Nibbana and nihilism

Textual analysis and comparative discussion on early Buddhist sects and texts.
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rightviewftw
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Re: Nibbana and nihilism

Post by rightviewftw » Sun Mar 04, 2018 3:28 pm

cappuccino wrote:
Sun Mar 04, 2018 3:17 pm
rightviewftw wrote:
Sun Mar 04, 2018 3:09 pm
Maybe i am wrong of course
More than you realize
Even if u master attainment of dimension of neither perception nor non-perception i will do this to you. As long as you keep saying wrong things.
I would not even call you out on this as i have not done so before but ITT you called Slander yourself, so you were asking for it.
Last edited by rightviewftw on Sun Mar 04, 2018 3:33 pm, edited 1 time in total.
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DCM
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Re: Nibbana and nihilism

Post by DCM » Sun Mar 04, 2018 3:31 pm

Zom wrote:
Sun Mar 04, 2018 12:37 pm
This is something that has been bothering me for a while. If Nibbana is the cessation of everything, then what’s the aim of the spiritual quest? Nothingness?
Strange question from someone who's been studying Buddhism for decades. The aim is, obviously, the cessation of suffering (and no, not eternal happiness, eternal heavens, eternal well-being or something like that). :coffee:
What are you on about? I studied Mahayana for 2 years, am in my 1st year studying and practising Theravada and have read the Digha once and am a quarter way through the Samyutta.

Are these not normal questions from people with my background and experience ? I’m trying my best to cut through old views. Unfortunately there are people who make wrong assumtions and patronise based on those presumptions.

What I should have said was result, not aim. And extinction not nothingness.
Last edited by DCM on Sun Mar 04, 2018 4:23 pm, edited 2 times in total.

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cappuccino
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Re: Nibbana and nihilism

Post by cappuccino » Sun Mar 04, 2018 3:43 pm

rightviewftw wrote:
Sun Mar 04, 2018 3:28 pm
Even if u master attainment of dimension of neither perception nor non-perception i will do this to you.

As an elephant in the battlefield withstands arrows shot from bows all around, even so shall I endure abuse.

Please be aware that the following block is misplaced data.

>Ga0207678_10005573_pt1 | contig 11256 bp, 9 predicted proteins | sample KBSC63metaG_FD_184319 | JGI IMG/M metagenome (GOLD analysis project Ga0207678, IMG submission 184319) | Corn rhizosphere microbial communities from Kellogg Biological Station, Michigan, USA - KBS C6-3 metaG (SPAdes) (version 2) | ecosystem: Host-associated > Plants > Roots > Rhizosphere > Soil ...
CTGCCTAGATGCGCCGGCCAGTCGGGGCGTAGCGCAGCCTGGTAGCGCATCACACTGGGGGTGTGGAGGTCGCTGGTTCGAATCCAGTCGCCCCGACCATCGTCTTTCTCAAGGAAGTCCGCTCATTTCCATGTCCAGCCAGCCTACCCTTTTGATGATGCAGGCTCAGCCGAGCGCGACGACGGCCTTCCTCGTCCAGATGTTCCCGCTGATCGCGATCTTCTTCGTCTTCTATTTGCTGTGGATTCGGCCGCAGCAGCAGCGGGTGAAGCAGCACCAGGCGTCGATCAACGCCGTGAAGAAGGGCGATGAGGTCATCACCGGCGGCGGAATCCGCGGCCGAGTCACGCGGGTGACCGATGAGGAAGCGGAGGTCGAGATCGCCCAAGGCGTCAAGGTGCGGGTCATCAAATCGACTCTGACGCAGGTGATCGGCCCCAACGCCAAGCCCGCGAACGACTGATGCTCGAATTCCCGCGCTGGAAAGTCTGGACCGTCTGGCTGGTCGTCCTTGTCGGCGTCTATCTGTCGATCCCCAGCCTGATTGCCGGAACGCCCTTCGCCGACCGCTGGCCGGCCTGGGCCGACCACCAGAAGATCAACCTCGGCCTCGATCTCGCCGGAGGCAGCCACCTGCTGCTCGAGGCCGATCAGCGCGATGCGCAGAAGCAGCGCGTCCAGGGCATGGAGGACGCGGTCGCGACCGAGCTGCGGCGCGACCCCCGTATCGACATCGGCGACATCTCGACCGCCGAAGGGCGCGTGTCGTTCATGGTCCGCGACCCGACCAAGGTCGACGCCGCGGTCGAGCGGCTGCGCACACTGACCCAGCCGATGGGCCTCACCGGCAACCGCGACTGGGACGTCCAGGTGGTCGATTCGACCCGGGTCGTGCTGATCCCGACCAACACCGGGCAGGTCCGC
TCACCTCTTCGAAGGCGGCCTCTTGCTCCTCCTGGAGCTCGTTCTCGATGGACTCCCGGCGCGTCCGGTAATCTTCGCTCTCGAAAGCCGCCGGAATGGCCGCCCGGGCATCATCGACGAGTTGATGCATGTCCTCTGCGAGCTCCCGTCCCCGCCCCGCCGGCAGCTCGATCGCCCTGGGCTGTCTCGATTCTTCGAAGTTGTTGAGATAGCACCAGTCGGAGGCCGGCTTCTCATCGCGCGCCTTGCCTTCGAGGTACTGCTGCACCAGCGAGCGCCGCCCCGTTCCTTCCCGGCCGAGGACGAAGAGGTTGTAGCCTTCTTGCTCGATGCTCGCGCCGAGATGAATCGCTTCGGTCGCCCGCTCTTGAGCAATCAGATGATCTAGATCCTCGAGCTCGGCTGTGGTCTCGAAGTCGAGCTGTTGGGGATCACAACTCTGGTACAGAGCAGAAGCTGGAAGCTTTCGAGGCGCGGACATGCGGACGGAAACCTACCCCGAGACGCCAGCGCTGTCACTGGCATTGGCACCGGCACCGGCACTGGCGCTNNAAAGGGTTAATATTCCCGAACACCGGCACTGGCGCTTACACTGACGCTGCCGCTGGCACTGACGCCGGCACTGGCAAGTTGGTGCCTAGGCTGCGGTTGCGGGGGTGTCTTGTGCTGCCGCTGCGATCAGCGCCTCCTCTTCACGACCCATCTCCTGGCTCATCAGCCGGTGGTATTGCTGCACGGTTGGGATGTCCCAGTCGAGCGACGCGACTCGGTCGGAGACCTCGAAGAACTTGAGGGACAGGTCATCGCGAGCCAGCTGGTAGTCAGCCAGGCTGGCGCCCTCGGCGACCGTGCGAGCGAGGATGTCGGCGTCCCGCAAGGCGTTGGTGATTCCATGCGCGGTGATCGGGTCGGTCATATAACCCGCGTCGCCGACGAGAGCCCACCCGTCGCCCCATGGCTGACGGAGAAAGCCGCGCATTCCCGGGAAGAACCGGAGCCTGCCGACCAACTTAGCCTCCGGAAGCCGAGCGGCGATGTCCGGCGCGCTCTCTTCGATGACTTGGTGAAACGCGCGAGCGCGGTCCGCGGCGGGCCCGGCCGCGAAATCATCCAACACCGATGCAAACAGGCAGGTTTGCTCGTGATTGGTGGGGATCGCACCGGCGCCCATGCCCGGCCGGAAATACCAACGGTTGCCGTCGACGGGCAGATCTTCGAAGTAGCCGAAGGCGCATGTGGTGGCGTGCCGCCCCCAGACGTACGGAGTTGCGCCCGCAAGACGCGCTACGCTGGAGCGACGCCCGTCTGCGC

Last edited by cappuccino on Mon Mar 05, 2018 4:46 pm, edited 6 times in total.
neither eternal identity, nor annihilation

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Zom
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Re: Nibbana and nihilism

Post by Zom » Sun Mar 04, 2018 5:31 pm

What are you on about? I studied Mahayana for 2 years
Ah sorry, I thought you just cited Alan Wallace ))

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Re: Nibbana and nihilism

Post by Zom » Sun Mar 04, 2018 5:32 pm

Don't misrepresent the Blessed One. It's not good to misrepresent the Blessed One
Indeed, a good advice for yourself .)

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Re: Nibbana and nihilism

Post by DCM » Sun Mar 04, 2018 5:35 pm

Zom wrote:
Sun Mar 04, 2018 5:31 pm
What are you on about? I studied Mahayana for 2 years
Ah sorry, I thought you just cited Alan Wallace ))
No problem. I thought you were referring to me. I’ve got a long way to go, but I have a strong desire to have right view in accordance with the early Suttas. Perhaps forums aren’t the best place for someone inexperienced as me!

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DooDoot
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Re: Nibbana and nihilism

Post by DooDoot » Mon Mar 05, 2018 2:39 am

:console:
DCM wrote:
Sun Mar 04, 2018 5:35 pm
No problem. I thought you were referring to me. I’ve got a long way to go, but I have a strong desire to have right view in accordance with the early Suttas. Perhaps forums aren’t the best place for someone inexperienced as me!
I attempt to answer your questions with integrity. The right view in accordance with the very early Suttas is obviously found in the Suttas. Therefore, NIbbana in the very early suttas is as I posted, namely: (i) here & now Nibbbana & (ii) Nibbana at the termination of life.

As for annihilationism, again, we should read the suttas about it. In the suttas, annihilationism is referred to as a "doctrine" or "view". However, Bhikkhu Bodhi appears to refer to it as a metaphysical reality. Bhikkhu Bodhi said:
BB: This isn’t my position, but their position. They would say that annihilationism is the doctrine that there is a substantial self that perishes at death, but with “right view” one sees that it is only the procession of self-less aggregates that ceases and beyond this there is nothing. For them, nibbāna is total extinction. It seems to me that on this position, what happens to the arahant at the time of death is exactly what happens to every living being at the time of death from the perspective of philosophical materialism. The only difference would be that the Buddhist posits rebirth for those who are non-arahants while the materialist posits “final nibbāna” for everyone.
About annihilationism (ucchijjati & ucchedaṃ), the following suttas affirm what is highlighted in red above:
He may not regard form as self … or hold such an eternalist view, but he holds such a view as this: ‘I might not be, and it might not be for me; I will not be, and it will not be for me.’ That annihilationist view (ucchedadiṭṭhi) is a (thought) formation….

Yā kho pana sā, bhikkhave, ucchedadiṭṭhi saṅkhāro so

SN 22.81